Meera Kachroo teaches a class on Bollywood film in the College of Arts and Science.
Meera Kachroo teaches a class on Bollywood film in the College of Arts and Science.

Gone Bollywood

Bollywood is seen as a bright, colourful film genre synonymous with elaborate song and dance routines and melodramatic love triangles.

As part of the Indian film industry—the largest in the world—Bollywood’s impact goes much further than ornate costumes and songs.

It started out as another form of entertainment for Meera Kachroo, a sessional lecturer in the College of Arts and Science who is currently teaching a Bollywood film class in the Department of Religious Studies and Linguistics. While attending graduate school, however, she and her colleagues would host Bollywood movie screening nights and use the opportunity to critically examine the films at a deeper level.

“I started to really appreciate the way that you can use Bollywood as a medium for talking about culture and history at large,” said Kachroo.

When she came to the U of S three years ago, she taught a pre-existing version of the course, which consisted mostly of older films that were longer in length and shot entirely in black and white. Following a lukewarm reaction from her students, Kachroo updated the class to include more recent, contemporary films that speak directly to cultural issues in India, such as politics, religion, art, gender and history.

“The earliest film we watch is from 1975, and we move very quickly to the ‘90s and the 2000s,” she said. “There’s a lot of material to reflect on and challenge a lot of the assumptions in those Bollywood films, to move past the pure enjoyment of them and into a more critical stance on movies.”

Those mainstays of the genre—the wedding and the dance routines—have an inherent entertainment value, said Kachroo. Contextually, however, they also serve as a very potent display of wealth, privilege and familial ties in a country where one’s socioeconomic status carries significant weight.

“That becomes very important,” she explained, “in a very populist country to display the wealth of your family and your status in society. And it’s not so different in the West.”

The importance of family values is another hallmark that lends itself to the genre. While there is typically a love triangle or romantic conflict in a movie, it is for reasons that are not as commonly seen in the West.

“The problem encountered by the lovers is very often one of their family not approving,” explained Kachroo, adding that approval—or lack thereof—from parents and extended family is a huge obstacle for characters to overcome. Save for Romeo and Juliet, “it would be difficult to find that kind of motivation or obstruction in Hollywood movies.”

Another major difference between Bollywood and its North American counterpart is the actual movie-going experience. It is a much more collective event, said Kachroo, and more social than psychological.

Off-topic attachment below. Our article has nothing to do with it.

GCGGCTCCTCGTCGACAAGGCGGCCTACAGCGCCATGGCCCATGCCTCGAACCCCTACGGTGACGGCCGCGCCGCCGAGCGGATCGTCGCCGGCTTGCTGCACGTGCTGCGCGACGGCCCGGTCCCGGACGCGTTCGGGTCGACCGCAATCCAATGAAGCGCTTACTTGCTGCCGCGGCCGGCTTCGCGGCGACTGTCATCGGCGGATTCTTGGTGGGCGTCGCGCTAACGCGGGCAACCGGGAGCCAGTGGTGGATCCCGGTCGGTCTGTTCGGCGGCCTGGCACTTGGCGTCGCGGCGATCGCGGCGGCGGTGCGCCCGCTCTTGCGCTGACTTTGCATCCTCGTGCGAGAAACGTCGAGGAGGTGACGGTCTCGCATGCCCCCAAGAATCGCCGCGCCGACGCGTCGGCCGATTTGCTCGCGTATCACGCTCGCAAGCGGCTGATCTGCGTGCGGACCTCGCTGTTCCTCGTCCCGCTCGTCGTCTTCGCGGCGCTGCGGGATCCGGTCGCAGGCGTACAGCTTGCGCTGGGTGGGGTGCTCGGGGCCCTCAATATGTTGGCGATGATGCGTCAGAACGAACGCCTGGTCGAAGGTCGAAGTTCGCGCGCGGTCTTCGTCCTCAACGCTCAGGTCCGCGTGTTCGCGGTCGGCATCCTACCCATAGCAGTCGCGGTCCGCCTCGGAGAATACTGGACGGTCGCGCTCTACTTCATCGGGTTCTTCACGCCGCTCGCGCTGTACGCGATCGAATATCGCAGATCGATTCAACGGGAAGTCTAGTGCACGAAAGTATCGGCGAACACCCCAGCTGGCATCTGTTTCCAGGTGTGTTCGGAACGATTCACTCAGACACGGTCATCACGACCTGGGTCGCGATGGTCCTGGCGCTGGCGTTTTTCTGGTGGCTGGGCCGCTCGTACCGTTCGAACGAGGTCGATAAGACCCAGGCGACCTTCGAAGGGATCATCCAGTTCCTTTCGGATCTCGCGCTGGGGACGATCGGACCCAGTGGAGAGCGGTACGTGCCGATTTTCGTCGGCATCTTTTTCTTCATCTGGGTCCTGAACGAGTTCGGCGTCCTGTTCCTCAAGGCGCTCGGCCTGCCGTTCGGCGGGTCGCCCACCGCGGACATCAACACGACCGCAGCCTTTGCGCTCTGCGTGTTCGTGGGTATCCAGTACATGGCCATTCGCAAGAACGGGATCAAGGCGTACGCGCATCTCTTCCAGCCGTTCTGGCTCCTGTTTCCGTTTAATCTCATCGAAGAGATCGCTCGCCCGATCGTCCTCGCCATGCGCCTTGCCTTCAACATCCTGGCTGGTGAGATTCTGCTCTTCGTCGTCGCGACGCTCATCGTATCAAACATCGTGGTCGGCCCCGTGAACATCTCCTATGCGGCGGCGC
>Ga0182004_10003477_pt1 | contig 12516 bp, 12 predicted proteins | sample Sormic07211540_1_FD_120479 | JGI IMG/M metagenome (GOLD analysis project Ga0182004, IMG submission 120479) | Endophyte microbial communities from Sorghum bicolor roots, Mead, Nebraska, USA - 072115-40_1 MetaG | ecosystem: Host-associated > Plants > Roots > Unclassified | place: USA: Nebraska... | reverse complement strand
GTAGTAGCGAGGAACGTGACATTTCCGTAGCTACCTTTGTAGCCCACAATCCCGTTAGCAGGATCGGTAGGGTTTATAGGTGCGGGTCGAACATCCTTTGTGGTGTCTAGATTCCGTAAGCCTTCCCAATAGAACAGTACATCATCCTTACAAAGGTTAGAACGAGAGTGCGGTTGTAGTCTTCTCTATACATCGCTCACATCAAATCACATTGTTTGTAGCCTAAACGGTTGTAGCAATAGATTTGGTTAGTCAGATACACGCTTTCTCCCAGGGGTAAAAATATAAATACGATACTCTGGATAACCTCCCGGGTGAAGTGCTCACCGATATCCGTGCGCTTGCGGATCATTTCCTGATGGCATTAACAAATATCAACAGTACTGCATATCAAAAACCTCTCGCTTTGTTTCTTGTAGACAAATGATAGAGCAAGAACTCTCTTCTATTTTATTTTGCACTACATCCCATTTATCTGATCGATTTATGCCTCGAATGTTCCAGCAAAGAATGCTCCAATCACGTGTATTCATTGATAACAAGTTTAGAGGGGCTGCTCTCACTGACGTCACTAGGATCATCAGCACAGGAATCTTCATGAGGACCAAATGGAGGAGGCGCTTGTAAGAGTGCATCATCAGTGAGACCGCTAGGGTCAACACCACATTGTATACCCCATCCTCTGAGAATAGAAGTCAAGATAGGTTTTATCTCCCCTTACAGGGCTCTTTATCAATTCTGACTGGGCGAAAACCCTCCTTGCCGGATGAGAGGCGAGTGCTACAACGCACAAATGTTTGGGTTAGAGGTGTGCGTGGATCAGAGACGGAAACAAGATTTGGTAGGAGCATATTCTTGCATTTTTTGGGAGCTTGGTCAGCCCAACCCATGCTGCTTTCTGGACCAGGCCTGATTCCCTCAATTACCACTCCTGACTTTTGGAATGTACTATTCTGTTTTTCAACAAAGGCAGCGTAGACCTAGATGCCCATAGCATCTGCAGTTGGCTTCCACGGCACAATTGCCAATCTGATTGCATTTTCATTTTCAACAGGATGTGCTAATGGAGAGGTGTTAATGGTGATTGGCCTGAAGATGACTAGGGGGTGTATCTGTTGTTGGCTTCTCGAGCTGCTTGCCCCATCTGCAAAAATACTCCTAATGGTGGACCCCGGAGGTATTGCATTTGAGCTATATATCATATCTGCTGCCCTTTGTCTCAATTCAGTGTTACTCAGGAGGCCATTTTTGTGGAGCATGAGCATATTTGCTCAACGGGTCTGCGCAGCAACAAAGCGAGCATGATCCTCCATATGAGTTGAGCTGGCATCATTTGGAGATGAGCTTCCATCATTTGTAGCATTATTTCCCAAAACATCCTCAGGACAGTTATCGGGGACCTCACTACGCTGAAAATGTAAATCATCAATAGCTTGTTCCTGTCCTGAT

“People go to movies in large groups and it’s a very social experience,” she said. “People don’t sit back and just get into the movie like we do here. It is totally the norm to socialize, to comment on the film, to interact with the characters.”

And why is that? Aside from the social experience that connects movie viewers with their friends and extended families, said Kachroo, “I think that’s just how it’s always been in India.”

Kachroo expects her students—particularly those who haven’t seen any Bollywood films—to learn about the industry and some of its key players, and how the films address contemporary Indian politics, history and cultural values. On a larger scale, Kachroo hopes to show the intrinsic value of popular culture found in media products such as movies.

“People don’t respect pop culture, but it’s becoming a bigger and bigger field of academic inquiry,” she said. “If you can look critically at those things that fascinate us, those things that can capture our attention, then we can find out a lot of things about ourselves and we can find out a lot of things about culture at large.”

Fast facts about Bollywood

Bachchan
Bachchan

Based in Mumbai, Bollywood is the Hindi language fragment of the larger Indian film industry, which produces about 1,000 films per year. Hollywood produces about half that number annually.

Bollywood is considered the largest movie industry in the world. In 2013, the number of cinema admissions in India alone was over two billion.

The first Bollywood movie was produced in 1899—11 years before the debut of the first movie made in Hollywood.

Bollywood actor Shah Rukh Khan is the third-richest actor in the world, behind only Merv Griffin and Jerry Seinfeld, respectively.

The most celebrated Bollywood actor is Amitabh Bachchan (nicknamed The Big B and pictured at right), who has appeared in over 150 films in his four-decade career. By comparison, Al Pacino has appeared in about 50 movies.

Outside of India, Bollywood movies are tremendously popular in Russia, southeast Asia, the Caribbean and eastern Africa.

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